Google Cloud survey suggests government tech users want options

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Survey says: Choice.

An overwhelming percentage of U.S. and government workers currently use Microsoft products for their job, but a Google Cloud-commissioned survey released in November indicates nearly six in 10 of both sets of tech users want at least a choice to use non-Microsoft products.

In a blog post revealing the survey results, Google Cloud’s Head of Platform Amit Zavery said “76% of all workers nationally and 82% of workers in the Washington, D.C. metro area primarily use Microsoft products and services ,” including Word, PowerPoint, Outlook, Teams and OneDrive. Among government workers, those percentages run higher — 84% nationally and 92% in the Beltway area.

Citing the survey results, Zavery said a majority of workers “demonstrated a desire for” different tech tools.

“59% of government employees nationally, and an identical percentage from the D.C. metro area who use Microsoft at work, want a choice to use products other than Microsoft, according to the survey,” the post states. “Nearly half of workers believe there are other products and services that would allow them to do their job better. That number is even higher among government workers nationally (54%) and in the D.C. metro area (55%).”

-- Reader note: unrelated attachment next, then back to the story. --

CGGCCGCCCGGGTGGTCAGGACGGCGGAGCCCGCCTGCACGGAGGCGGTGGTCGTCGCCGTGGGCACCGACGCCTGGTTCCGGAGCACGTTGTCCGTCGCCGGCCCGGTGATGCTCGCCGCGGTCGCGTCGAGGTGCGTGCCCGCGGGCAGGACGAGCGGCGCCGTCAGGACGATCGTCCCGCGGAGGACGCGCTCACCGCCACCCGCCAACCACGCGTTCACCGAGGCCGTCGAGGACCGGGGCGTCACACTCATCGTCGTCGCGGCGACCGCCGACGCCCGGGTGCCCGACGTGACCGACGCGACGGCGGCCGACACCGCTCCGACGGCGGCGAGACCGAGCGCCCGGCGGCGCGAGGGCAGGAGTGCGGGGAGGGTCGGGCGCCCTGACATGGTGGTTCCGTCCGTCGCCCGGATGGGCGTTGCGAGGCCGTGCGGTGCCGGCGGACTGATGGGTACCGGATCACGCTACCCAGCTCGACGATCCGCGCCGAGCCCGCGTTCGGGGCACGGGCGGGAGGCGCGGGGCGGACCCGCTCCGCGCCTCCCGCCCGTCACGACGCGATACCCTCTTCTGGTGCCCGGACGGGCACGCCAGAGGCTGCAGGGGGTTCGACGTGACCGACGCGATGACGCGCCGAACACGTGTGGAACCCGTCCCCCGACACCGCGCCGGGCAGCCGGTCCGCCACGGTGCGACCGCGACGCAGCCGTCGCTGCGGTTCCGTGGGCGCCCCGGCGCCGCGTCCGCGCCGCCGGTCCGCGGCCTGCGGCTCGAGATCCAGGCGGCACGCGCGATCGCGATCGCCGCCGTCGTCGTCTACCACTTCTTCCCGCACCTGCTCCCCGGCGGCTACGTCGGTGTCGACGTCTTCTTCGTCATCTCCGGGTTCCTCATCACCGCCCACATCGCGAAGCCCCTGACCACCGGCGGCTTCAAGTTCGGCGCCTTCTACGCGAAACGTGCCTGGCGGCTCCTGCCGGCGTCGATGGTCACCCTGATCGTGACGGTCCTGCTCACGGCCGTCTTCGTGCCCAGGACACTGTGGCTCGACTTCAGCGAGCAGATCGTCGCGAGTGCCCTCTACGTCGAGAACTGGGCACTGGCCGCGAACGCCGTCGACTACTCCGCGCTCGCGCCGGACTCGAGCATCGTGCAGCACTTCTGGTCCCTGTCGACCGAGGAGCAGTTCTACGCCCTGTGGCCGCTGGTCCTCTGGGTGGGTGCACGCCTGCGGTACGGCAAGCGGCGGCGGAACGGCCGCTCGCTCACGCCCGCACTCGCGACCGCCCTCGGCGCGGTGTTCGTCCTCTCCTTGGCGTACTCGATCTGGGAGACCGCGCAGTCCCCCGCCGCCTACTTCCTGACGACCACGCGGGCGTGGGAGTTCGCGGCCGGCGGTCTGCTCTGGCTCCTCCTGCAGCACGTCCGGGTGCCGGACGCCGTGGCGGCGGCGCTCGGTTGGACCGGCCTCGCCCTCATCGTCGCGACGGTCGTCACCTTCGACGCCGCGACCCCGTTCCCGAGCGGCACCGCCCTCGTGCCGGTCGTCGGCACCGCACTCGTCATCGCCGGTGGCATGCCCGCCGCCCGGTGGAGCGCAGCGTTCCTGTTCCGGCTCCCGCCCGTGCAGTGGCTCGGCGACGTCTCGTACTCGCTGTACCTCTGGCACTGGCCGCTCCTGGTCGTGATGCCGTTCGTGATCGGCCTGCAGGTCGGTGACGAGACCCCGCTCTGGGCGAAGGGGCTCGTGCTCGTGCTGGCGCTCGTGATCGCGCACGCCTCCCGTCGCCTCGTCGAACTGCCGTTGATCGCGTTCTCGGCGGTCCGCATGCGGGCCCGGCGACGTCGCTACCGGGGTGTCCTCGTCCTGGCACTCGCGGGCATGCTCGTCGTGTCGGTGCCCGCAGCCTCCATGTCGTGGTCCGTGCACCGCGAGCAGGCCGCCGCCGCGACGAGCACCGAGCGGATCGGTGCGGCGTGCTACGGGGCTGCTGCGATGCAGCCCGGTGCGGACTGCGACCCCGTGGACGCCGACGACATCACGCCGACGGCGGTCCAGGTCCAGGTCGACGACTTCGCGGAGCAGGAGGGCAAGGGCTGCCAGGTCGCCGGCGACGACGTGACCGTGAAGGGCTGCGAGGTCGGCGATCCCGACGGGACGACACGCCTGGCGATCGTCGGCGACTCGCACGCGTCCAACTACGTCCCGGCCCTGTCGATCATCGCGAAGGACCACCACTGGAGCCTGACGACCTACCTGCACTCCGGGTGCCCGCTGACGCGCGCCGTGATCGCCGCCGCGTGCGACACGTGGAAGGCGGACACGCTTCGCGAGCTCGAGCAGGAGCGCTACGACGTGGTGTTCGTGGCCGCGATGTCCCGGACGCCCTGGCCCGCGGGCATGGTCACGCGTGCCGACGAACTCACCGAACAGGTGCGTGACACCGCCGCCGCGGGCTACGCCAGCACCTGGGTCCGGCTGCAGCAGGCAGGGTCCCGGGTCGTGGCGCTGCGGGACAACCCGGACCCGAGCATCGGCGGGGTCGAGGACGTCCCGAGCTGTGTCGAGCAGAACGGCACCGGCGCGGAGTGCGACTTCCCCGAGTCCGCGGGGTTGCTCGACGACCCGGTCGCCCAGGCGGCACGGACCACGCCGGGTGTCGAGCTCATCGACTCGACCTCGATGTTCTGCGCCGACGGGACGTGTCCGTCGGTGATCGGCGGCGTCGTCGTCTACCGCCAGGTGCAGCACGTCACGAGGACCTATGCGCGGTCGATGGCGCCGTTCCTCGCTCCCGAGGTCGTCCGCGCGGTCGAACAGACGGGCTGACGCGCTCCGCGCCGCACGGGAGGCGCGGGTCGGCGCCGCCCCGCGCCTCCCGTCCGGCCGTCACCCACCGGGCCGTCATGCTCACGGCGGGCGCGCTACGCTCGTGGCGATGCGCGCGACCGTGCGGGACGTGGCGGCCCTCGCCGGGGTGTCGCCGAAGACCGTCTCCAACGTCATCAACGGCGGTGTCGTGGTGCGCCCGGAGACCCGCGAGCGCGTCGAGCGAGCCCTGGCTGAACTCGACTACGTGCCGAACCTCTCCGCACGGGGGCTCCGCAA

According to the post, Google Cloud commissioned the survey conducted by Public Opinion Strategies, which polled “2,000 working Americans nationwide and an additional 504 in the Washington, D.C. metro area.” Of the more than 2,500 surveyed, 411 were employed by federal, state or local governments.

The survey posed several questions to workers about their use of Microsoft products. For example, when asked if they believed the federal government’s reliance on Microsoft products and services made it more or less vulnerable to hacking or a cyberattack, 51% of all workers said ‘no,’ while 54% of national government workers said ‘yes.’

Approximately eight in 10 respondents in all subsets, however, agreed that tech companies ought to be held accountable for repeated breaches of software in the federal government. In the blog post, Zavery pointed to recent upticks in the use of Microsoft Teams among respondents over competing products, including Cisco WebEx, Google Meet and Zoom, as a possible “signal of how certain licensing practices can damage competition.”

Microsoft declined to comment for this story.